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OpenAI claims The New York Times tricked ChatGPT into copying its articles




We have seen a lot of drama ever since ChatGPT was released by OpenAI and we have seen how the company was almost taken over by Microsoft then the whole saga of ousting the CEO Sam Altman and then him returning to fire the board which fired him was all witnessed by the public. But now, we are seeing something which could potentially change how we consume content. Because it is known that the New York Times has accused OpenAI’s ChatGPT of copying its content which is an infringement of copyright and OpenAI has been sued for the same.

Now, there is a twist in this tale as OpenAI claims that its ChatGPT bot was tricked into copying the articles from New York Times and this is how they explain it. OpenAI stated that “the Times had manipulated prompts to include regurgitated excerpts of articles. “Even when using such prompts, our models don’t typically behave the way The New York Times insinuates, which suggests they either instructed the model to regurgitate or cherry-picked their examples from many attempts,” and added that the Times is “not telling the full story”.

OpenAI further adds that “the Times refused to share examples of this reproduction before filing the lawsuit. It said the verbatim examples “appear to be from year-old articles that have proliferated on multiple third-party websites.” The company did admit that it took down a ChatGPT feature, called Browse, that unintentionally reproduced content.”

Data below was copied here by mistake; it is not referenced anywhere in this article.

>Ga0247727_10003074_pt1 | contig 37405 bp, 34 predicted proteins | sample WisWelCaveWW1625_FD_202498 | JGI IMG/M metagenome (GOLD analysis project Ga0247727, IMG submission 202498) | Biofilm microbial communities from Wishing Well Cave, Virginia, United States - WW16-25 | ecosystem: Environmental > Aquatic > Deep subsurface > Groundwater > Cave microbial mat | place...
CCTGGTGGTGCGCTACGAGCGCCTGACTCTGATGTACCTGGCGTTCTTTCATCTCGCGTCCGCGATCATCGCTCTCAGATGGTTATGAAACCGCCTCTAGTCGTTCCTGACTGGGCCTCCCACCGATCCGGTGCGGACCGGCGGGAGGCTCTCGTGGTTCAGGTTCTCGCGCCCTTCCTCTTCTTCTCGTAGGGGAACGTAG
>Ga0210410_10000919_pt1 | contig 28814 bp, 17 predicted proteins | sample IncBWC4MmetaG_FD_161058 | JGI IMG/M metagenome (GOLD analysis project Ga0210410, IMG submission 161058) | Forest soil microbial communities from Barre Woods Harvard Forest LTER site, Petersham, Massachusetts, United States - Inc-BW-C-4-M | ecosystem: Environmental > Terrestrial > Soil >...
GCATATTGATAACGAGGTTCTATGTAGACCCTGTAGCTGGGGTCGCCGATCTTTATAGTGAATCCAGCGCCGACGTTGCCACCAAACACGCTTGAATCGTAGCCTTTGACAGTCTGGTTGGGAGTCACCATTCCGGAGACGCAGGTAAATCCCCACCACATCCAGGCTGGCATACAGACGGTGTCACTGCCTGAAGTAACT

However, the company also continued on “its long-standing position that in order for AI models to learn and solve new problems, they need access to “the enormous aggregate of human knowledge.” It reiterated that while it respects the legal right to own copyrighted works — and has offered opt-outs to training data inclusion — it believes training AI models with data from the internet falls under fair use rules that allow for repurposing copyrighted works”. Now, this is a grey area with AI and Search Engines because if you want to use the content to train your language models then you need to pay for the same. However, as seen with Google’s Bard as well, its SGE will use the content provided by websites to summarize the articles which will reduce clicks to those sites and that is a problem.

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